Narrator: This is Science Today. For years, trichloroethylene (or TCE), a chemical widely used in industry as a degreasing agent or solvent, was disposed of directly into the soil. As a result, there are literally thousands of sites contaminated with this toxic compound. Thomas Wood, a chemical engineer at the University of California, Irvine, has been working with genes that enable bacteria to degrade TCE.
Wood: We first thought it would be best to strip the trichloroethylene out of the soil by passing air through the soil and treat the trichloroethylene that was removed from the soil in this air stream in an above ground reactor.
Narrator: This was too expensive, so the researchers are using plant roots as the reactor system. This has proved a more popular move.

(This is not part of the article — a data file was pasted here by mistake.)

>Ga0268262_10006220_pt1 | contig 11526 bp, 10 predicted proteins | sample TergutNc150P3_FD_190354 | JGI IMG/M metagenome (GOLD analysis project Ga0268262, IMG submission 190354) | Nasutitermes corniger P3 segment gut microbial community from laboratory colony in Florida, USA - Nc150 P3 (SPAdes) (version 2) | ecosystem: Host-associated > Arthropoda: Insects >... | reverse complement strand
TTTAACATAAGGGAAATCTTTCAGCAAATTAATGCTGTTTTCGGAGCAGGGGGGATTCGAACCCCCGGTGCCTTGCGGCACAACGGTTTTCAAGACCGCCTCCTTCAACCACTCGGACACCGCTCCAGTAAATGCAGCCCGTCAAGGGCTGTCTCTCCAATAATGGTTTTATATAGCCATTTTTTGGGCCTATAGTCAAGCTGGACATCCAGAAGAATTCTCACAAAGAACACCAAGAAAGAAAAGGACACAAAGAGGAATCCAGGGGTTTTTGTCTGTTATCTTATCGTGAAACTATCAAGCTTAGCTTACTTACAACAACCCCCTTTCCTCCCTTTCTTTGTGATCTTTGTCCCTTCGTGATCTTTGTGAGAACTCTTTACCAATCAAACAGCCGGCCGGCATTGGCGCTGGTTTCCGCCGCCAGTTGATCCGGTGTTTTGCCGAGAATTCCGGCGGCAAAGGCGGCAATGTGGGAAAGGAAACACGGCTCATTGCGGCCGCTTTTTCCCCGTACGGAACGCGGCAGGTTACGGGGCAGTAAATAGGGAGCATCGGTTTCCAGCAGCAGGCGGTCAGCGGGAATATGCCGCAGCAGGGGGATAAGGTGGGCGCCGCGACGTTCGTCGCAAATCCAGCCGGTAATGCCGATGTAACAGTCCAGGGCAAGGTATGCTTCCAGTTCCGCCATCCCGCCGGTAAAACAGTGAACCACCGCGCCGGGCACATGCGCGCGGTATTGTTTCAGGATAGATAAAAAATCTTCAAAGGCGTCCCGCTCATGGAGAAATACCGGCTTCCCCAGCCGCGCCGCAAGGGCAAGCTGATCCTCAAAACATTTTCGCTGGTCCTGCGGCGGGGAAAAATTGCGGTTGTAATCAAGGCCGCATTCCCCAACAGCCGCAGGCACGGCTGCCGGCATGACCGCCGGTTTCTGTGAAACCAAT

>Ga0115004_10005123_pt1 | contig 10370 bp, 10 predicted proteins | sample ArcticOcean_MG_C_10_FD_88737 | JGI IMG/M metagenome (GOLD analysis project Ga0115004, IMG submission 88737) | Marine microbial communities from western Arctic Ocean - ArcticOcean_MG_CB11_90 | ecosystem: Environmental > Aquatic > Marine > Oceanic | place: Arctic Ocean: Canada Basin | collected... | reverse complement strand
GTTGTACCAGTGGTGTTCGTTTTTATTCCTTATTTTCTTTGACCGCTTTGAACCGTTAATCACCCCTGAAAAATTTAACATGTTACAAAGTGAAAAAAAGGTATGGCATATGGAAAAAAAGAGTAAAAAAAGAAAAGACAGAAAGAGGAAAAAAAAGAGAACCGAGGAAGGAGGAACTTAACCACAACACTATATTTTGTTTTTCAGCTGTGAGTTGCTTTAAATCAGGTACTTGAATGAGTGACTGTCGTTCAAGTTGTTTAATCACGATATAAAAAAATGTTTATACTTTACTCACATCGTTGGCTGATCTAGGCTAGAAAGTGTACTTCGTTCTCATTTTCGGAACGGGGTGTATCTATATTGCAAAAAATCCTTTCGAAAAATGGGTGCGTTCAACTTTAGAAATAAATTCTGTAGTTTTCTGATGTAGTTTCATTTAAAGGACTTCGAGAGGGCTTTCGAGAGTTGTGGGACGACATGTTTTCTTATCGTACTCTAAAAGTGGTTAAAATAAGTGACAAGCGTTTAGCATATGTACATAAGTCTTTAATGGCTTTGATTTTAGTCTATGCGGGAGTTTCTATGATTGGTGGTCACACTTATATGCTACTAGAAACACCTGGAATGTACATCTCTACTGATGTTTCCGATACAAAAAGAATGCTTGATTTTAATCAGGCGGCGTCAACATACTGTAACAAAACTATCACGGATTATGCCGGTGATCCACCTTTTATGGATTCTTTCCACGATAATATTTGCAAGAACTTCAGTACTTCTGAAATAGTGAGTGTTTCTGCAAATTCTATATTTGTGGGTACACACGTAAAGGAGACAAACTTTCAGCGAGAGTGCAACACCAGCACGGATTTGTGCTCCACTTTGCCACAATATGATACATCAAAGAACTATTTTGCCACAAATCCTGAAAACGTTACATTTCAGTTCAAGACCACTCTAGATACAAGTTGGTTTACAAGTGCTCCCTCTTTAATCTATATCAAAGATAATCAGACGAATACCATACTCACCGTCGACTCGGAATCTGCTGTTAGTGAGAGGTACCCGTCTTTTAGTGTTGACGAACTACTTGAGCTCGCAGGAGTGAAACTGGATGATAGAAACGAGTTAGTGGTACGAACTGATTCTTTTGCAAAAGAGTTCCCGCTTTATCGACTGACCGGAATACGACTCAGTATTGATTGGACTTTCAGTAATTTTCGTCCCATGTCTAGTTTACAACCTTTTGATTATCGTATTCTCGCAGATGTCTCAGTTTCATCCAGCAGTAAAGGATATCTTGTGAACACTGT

Wood: Because this is the probably least expensive way to remediate these kinds of compounds. People are familiar with bacteria in terms of septic tanks and they're very accustomed to seeing bacteria get rid of waste and so they're much more likely to welcome this kind of a system versus something like incineration.
Narrator: For Science Today, I'm Larissa Branin.